A steed fit for TCR

I’m spoilt for choice when it comes to bikes (there’s a slim chance I own a few too many), but there is only one in my stable that I would actually choose for this year’s route. The Transcontinental is effectively a very long time trial, so the bike has to be built for racing – race geometry for speed and handling, range of positions available (drops, hoods, tops, extensions) and capable of stopping 80kg of me and 10kg of luggage on an alpine descent at short notice.

I deeply admire Ultan Coyle for utilising a Trek Speed Concept in last year’s race – he’s either found the magic saddle I’m still looking for or has a steel-lined undercarriage. If I had the constitution (and the contacts to be able to make aero luggage), this is definitely the route I would go down. Over a race this long, the benefits of being aero simply add up to scarily large numbers. Sadly, my Boardman AiR TT 9.8 is just too aggressively set up for a race of this nature – I could manage 12 hours on it, but not over multiple days.CIIabvpWEAEpYzd

Making this bike comfy for such a challenge would require magically re-growing some steerer, investing in some custom aero luggage and a great deal more faff than simply looking to a slightly more suitable bike (and let’s not forget, the bike is a small percentage of overall aerodynamics, with position and other factors weighing heavily, particularly when you involve luggage).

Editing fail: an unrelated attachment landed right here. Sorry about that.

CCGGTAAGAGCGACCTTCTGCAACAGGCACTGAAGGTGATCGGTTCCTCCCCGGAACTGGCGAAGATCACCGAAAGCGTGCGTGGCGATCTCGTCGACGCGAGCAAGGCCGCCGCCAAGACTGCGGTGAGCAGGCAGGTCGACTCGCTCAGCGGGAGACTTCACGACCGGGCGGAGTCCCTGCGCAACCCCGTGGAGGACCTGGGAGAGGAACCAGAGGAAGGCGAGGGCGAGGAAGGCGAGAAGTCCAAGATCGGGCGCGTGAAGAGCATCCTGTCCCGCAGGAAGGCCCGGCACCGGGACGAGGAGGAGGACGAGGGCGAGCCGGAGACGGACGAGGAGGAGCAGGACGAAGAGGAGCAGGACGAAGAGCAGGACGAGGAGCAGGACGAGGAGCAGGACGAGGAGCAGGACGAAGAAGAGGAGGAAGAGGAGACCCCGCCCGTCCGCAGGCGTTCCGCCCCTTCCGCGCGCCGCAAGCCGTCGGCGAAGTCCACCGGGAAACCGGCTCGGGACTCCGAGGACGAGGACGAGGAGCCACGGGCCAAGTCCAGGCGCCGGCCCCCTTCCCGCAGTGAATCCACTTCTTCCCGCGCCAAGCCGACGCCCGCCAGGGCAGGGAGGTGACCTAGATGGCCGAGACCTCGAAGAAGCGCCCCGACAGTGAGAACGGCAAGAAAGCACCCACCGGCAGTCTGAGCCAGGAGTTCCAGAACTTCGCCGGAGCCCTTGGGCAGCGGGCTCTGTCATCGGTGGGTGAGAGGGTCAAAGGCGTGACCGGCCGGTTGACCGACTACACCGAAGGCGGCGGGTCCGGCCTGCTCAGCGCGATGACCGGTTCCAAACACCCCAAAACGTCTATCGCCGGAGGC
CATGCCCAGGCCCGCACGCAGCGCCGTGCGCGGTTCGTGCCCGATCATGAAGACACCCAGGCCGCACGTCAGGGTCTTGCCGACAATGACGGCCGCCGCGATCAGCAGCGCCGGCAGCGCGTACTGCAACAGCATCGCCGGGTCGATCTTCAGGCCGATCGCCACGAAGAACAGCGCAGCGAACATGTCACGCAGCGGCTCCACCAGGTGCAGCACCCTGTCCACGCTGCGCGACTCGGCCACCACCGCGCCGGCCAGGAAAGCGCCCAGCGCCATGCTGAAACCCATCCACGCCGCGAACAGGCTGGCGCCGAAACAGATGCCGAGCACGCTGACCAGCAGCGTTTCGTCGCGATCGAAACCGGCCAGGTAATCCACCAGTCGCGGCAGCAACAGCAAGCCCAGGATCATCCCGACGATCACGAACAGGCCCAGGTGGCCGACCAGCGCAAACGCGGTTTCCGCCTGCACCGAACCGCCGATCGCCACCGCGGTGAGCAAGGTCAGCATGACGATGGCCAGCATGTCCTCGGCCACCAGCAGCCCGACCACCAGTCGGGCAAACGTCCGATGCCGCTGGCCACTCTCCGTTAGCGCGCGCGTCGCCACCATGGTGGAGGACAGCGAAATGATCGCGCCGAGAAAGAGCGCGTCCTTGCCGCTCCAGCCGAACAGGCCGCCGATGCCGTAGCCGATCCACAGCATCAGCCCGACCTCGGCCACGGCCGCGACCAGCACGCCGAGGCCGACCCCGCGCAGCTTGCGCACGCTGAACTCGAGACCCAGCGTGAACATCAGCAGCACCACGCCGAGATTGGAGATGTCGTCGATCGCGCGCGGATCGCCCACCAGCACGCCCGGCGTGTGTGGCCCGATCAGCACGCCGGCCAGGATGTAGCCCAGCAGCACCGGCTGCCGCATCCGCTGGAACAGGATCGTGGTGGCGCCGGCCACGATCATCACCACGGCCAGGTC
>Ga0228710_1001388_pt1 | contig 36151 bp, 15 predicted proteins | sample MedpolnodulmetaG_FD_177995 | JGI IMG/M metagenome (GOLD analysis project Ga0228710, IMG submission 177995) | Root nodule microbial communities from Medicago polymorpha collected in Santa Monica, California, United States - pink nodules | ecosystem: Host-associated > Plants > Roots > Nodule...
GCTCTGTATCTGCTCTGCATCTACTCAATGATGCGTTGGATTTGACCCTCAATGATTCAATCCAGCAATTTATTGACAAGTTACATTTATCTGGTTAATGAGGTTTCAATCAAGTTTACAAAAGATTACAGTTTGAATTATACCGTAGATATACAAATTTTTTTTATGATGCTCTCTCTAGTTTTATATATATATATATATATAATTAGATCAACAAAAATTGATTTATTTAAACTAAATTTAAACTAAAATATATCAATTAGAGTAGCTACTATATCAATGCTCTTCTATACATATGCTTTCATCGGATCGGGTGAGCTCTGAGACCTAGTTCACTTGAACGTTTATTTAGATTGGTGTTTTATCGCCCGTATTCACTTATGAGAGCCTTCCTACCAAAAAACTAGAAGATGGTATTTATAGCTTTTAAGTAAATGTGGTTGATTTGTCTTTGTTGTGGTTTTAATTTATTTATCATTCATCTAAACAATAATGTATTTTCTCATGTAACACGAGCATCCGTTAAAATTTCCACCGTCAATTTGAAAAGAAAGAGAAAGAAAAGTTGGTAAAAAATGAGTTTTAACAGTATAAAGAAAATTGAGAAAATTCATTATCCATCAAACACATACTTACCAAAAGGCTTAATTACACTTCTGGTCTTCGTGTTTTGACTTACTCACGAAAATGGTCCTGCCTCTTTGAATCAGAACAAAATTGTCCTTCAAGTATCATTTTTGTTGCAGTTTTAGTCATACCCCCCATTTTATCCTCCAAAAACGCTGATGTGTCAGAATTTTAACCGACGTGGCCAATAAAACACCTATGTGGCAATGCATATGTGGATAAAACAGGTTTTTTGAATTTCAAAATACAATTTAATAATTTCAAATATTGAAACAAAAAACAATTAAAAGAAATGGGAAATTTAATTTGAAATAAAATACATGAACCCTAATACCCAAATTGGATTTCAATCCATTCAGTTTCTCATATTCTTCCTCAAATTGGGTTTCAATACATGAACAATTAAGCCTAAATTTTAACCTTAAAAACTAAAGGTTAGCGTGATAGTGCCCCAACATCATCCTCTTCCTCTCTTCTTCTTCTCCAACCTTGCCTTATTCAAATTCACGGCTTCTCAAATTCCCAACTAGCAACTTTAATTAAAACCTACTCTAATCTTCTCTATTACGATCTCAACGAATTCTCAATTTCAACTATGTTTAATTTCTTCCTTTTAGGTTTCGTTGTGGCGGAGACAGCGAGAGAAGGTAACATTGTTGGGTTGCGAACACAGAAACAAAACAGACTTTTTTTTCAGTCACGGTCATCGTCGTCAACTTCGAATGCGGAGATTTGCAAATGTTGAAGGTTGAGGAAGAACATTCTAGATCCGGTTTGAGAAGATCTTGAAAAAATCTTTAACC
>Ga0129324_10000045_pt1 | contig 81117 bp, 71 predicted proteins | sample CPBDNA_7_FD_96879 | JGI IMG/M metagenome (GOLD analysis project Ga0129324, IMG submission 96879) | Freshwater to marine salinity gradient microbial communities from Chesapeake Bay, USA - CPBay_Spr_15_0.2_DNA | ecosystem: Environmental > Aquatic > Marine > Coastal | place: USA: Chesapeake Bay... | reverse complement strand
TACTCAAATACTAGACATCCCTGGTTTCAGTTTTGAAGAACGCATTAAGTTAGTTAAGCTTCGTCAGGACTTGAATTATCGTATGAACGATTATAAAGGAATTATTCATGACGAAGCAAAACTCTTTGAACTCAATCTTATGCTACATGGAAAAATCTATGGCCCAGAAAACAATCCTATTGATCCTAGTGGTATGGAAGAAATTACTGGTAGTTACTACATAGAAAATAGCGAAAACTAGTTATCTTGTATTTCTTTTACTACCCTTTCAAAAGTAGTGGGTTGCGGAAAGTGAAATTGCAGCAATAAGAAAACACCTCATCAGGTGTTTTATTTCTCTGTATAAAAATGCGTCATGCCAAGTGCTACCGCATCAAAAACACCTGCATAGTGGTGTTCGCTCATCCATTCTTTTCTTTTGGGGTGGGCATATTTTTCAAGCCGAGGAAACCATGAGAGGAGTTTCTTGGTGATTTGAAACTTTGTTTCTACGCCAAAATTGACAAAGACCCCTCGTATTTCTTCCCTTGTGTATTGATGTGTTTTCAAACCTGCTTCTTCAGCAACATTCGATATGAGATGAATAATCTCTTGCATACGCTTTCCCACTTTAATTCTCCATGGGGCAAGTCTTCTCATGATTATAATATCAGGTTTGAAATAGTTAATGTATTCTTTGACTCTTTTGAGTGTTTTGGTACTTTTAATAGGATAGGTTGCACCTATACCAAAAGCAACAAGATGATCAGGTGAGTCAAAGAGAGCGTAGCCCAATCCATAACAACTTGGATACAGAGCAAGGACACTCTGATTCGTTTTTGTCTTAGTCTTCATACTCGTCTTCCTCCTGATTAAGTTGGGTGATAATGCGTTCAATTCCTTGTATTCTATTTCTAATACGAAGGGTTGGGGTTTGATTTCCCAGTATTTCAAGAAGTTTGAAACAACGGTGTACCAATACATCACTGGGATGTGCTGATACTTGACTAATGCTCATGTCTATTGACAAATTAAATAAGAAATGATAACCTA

The next best thing to the Boardman would be my Felt AR1 – an aero bike with plenty of scope to find a really comfortable multi-day position. I seriously considered the Felt for a long time, but eventually it had to be discounted for two major failings – firstly, the luggage options would be limited by the deep aero tubes and I would almost certainly have to go with a large saddle pack, which would upset the handling and be less aero than my preferred style of luggage. Secondly, the rim brakes, while excellent, aren’t as powerful as discs or as reliable in the wet (and an out-of-true rim could derail my race).IMG_20150611_213327720